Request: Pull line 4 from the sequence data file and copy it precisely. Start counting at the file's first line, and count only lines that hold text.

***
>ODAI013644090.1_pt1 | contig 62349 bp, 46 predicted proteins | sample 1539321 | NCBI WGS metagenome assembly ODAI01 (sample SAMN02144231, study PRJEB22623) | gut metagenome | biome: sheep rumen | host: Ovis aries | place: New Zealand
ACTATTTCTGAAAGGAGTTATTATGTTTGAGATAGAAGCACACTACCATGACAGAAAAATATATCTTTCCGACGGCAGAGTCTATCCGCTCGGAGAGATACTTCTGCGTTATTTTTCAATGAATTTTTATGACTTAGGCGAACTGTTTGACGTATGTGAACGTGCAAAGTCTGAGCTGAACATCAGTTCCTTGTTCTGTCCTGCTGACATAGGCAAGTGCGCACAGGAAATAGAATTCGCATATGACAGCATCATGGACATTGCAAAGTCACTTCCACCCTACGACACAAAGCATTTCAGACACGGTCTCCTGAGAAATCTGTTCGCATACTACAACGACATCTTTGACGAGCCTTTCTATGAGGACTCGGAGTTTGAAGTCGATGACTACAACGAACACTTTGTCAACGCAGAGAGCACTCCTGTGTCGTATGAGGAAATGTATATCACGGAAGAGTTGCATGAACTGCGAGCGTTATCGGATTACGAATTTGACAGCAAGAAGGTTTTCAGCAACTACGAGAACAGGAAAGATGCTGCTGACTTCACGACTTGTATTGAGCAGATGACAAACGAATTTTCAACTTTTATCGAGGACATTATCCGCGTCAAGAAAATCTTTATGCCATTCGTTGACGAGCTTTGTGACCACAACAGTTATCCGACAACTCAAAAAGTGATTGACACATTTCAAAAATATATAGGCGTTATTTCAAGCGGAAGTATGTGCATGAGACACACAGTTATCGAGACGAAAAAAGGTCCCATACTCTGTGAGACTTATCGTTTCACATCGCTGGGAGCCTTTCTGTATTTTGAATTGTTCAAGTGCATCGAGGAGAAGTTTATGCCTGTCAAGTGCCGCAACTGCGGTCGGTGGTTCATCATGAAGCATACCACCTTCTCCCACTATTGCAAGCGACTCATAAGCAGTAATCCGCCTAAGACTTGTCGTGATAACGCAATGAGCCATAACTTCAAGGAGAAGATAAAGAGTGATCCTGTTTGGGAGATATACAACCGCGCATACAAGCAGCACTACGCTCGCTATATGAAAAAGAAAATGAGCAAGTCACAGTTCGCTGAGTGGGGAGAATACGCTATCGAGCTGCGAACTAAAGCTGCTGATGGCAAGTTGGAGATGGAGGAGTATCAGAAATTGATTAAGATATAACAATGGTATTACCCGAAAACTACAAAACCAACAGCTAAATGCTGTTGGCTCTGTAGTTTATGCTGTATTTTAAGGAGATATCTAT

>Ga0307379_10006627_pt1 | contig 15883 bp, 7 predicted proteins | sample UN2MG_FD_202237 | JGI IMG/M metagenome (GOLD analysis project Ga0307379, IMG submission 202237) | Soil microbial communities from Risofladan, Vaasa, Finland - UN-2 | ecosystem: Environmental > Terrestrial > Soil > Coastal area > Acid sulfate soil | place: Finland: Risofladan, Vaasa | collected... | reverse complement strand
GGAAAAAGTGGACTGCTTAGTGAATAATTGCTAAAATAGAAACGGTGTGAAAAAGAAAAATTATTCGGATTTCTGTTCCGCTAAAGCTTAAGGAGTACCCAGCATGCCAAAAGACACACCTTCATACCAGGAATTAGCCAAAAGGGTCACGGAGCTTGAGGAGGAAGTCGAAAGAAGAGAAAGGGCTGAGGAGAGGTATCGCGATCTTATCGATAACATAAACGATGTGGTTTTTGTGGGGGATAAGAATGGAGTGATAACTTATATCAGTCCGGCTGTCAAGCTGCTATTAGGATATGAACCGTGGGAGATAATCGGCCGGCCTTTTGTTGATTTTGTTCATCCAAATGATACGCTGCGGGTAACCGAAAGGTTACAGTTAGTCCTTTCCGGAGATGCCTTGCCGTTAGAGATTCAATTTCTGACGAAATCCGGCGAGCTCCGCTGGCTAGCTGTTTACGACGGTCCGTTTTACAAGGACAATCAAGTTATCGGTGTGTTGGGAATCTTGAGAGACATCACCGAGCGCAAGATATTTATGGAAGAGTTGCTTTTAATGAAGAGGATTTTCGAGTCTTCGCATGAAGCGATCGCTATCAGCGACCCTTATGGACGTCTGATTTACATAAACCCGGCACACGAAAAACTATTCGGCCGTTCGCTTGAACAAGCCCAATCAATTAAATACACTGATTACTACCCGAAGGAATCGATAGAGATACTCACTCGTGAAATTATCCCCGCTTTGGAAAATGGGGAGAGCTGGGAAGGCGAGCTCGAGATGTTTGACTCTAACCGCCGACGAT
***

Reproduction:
GGAAAAAGTGGACTGCTTAGTGAATAATTGCTAAAATAGAAACGGTGTGAAAAAGAAAAATTATTCGGATTTCTGTTCCGCTAAAGCTTAAGGAGTACCCAGCATGCCAAAAGACACACCTTCATACCAGGAATTAGCCAAAAGGGTCACGGAGCTTGAGGAGGAAGTCGAAAGAAGAGAAAGGGCTGAGGAGAGGTATCGCGATCTTATCGATAACATAAACGATGTGGTTTTTGTGGGGGATAAGAATGGAGTGATAACTTATATCAGTCCGGCTGTCAAGCTGCTATTAGGATATGAACCGTGGGAGATAATCGGCCGGCCTTTTGTTGATTTTGTTCATCCAAATGATACGCTGCGGGTAACCGAAAGGTTACAGTTAGTCCTTTCCGGAGATGCCTTGCCGTTAGAGATTCAATTTCTGACGAAATCCGGCGAGCTCCGCTGGCTAGCTGTTTACGACGGTCCGTTTTACAAGGACAATCAAGTTATCGGTGTGTTGGGAATCTTGAGAGACATCACCGAGCGCAAGATATTTATGGAAGAGTTGCTTTTAATGAAGAGGATTTTCGAGTCTTCGCATGAAGCGATCGCTATCAGCGACCCTTATGGACGTCTGATTTACATAAACCCGGCACACGAAAAACTATTCGGCCGTTCGCTTGAACAAGCCCAATCAATTAAATACACTGATTACTACCCGAAGGAATCGATAGAGATACTCACTCGTGAAATTATCCCCGCTTTGGAAAATGGGGAGAGCTGGGAAGGCGAGCTCGAGATGTTTGACTCTAACCGCCGACGAT